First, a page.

When you finally reach town, you can spend gold to buy items, spend experience to level up, and spend resources to craft items.
A pure spender would provide absolutely nothing in return, but players don’t like to interact with spenders that drain resources for no benefit.
It’s very important to keep builders and spenders in sync with each other. If your builders provide too little, players won’t be able to buy anything. If your builders provide too much, excess resources will make purchase decisions less meaningful and affect game balance.
In general, you want there to be more to spend (pour down the sink) than comes into the system (out the tap). This ensures the game never spills over onto the floor and ruins mom’s favorite carpet.
- Loot from enemies or chests
- Harvestable ore or herb nodes
- Quest rewards
- Achievement rewards
- Putting real money into the in-game shop
- Gaining a talent point when you level up
- In-game merchants
- XP loss or gold loss on death
- Crafting systems
- Locked doors
- Talent trees
So once the game exists and you have builders and spenders… why would players trade at all? The recent surge of failed digital ownership games has put the spotlight on this fundamental problem:
It is not enough to merely create something for others to buy it.
At a fundamental level, a well-balanced game economy demands more than just things that some players make for others to sell. There must be an ongoing demand for the creations.
This became apparent to me as early as the very first crafting system in World of Warcraft. Modeled after real-world apprenticeships, the system forced players to mass produce low-level items to increase their skill and unlock the next tier.
Unfortunately, this meant the game was pointlessly flooded with items that had no value. So Eric Dodds, an unsung genius of game design, introduced disenchanting—essentially the ability to destroy these junk items. The resulting dust could then be used to enchant another item.
And since players would replace these items over and over again, there would be many opportunities for enchanters to use their skills. By adding enchanters, who both consumed the excess items and interacted with other players to improve their items, they created the beginning of a cycle.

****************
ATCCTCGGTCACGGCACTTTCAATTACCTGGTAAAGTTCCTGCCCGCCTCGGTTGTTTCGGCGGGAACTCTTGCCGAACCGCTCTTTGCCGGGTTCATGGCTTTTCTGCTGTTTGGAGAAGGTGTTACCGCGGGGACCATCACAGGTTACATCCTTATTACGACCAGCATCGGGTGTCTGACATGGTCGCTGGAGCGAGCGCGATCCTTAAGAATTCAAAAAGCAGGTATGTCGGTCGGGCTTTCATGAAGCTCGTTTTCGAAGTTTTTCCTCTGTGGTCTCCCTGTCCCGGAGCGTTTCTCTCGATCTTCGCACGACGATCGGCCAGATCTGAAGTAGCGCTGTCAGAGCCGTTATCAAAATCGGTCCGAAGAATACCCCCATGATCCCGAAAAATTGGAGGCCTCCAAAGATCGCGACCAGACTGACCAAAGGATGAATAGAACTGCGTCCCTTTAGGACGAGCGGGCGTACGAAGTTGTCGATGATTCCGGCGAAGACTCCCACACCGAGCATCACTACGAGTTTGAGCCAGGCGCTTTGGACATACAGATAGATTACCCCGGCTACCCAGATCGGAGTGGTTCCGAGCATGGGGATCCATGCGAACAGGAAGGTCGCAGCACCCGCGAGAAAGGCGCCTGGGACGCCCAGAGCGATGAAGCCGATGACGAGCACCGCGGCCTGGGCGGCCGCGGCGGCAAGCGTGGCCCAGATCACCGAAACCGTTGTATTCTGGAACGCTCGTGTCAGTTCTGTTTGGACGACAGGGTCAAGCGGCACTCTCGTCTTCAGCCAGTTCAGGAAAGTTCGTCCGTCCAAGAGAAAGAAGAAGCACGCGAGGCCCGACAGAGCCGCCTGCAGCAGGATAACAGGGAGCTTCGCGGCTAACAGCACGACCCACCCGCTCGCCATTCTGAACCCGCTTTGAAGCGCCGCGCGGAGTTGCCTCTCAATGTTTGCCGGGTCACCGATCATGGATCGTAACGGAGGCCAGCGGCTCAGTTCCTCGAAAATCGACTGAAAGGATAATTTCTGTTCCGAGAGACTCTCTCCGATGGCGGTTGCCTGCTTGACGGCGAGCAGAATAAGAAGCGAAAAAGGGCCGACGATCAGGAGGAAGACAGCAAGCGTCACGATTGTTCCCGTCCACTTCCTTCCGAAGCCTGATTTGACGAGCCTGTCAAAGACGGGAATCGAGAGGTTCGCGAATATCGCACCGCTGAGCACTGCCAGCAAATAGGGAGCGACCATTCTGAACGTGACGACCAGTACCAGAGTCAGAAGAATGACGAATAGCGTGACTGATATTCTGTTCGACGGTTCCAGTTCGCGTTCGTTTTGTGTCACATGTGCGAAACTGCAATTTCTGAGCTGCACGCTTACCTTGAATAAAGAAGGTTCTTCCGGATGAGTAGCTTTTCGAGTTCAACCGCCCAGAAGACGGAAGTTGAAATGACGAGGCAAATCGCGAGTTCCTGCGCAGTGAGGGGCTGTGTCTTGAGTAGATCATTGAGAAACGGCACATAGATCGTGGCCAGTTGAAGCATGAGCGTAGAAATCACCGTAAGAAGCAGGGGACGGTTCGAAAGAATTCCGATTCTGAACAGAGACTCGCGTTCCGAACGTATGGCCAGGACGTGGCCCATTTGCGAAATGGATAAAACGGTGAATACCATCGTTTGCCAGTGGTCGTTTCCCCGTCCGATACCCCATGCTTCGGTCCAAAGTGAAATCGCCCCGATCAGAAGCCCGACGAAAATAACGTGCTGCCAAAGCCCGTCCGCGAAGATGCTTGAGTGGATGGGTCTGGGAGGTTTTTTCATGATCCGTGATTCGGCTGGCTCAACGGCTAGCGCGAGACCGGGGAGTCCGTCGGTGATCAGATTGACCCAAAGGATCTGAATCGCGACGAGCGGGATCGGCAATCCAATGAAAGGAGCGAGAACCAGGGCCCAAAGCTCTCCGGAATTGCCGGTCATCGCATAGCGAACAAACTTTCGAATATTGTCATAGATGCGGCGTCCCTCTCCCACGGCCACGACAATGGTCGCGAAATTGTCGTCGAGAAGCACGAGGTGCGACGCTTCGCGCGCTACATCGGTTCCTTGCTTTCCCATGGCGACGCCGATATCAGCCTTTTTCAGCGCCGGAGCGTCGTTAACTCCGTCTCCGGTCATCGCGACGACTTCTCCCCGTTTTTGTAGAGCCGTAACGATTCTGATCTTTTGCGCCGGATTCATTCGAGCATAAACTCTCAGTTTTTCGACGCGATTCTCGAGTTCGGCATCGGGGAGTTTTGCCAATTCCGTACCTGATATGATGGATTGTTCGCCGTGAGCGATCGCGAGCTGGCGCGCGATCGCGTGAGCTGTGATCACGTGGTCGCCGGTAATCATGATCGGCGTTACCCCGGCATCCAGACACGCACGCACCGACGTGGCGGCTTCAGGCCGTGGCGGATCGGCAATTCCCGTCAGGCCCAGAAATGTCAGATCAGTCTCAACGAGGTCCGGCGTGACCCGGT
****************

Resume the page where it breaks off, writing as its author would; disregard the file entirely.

Creating demand: Player trading only works when there is demand. I know this seems basic, but bear with me. There is a limited number of players, a limited number of slots and a limited number of relevant upgrades for those slots.
It doesn’t matter how well-designed or convenient your trading system is if there are twenty times more items than players and slots. There is simply never going to be an ongoing demand for those items.
However, at the end of the game, when the number of people who can craft particularly rare things is incredibly small… and the resources to produce it are limited… then the demand for the crafted item is greater.
But what is it that creates demand? It is not enough for an item to be usable—instead it must be compelling and helpful towards your goals.
If there’s no sharp power spike, no enormous jump in value, then few will overcome the resistance in obtaining an upgrade.
So if you want an economy based on player trading, you need an economy where players are often missing something they want, that someone else has and is willing to trade away.
Later WoW expansions in particular violated this rule by making every slot and every stat allocation available almost everywhere. Crafting’s value plummeted, and the team had to rebalance the system.
In-game stores are incredibly delicate! Overly generous or overly restrictive pricing policies can ruin a whole game.
A game economy designer must have a careful, well-balanced approach when developing sinks for their in-game currencies.
One common strategy for in-app purchases is to limit how much a player can buy at a single time. This reduces the chance for exploitation by scammers, and also prevents high spend players from consuming all of the content too quickly.
This can then be balanced out with limited-time offers to obtain hard currency at a better rate, and/or a virtual goods shop that cycles through a variety of options over time.
These cycles of scarcity encourage players who were on the fence to make purchases right away. They also encourage repeated engagement with the system, rather than a one-time binge that often leaves players stinging and sour.
Members of the marketing and game systems teams often work with the designer to develop these cycling merchandise calendars. This helps pace out the rate at which new content is seen by players right after a content release.
Gold and gems are one part of the economy, but there are plenty of other resources that players can collect over the course of the game. How does a designer decide whether to let you hoard 10,000 potatoes in Skyrim? How does weapon storage limits affect gameplay?
As with the rest of economy design, these systems are designed to push players into different behaviors.
There was a great amount of outcry around the breaking weapons in Breath of the Wild and Tears of the Kingdom by Nintendo. Players clearly don’t like the idea of their items breaking, so why is it designed this way?
Anyone who has worked with open world design and large-scale economy design can quickly see that most item drops would become meaningless without breakage.
Without a spender, Link would only use a small number of the best weapons he’s found so far. Gone would be the improvisation, on-the-fly adaptation and willingness to throw your weapons to get a damage boost.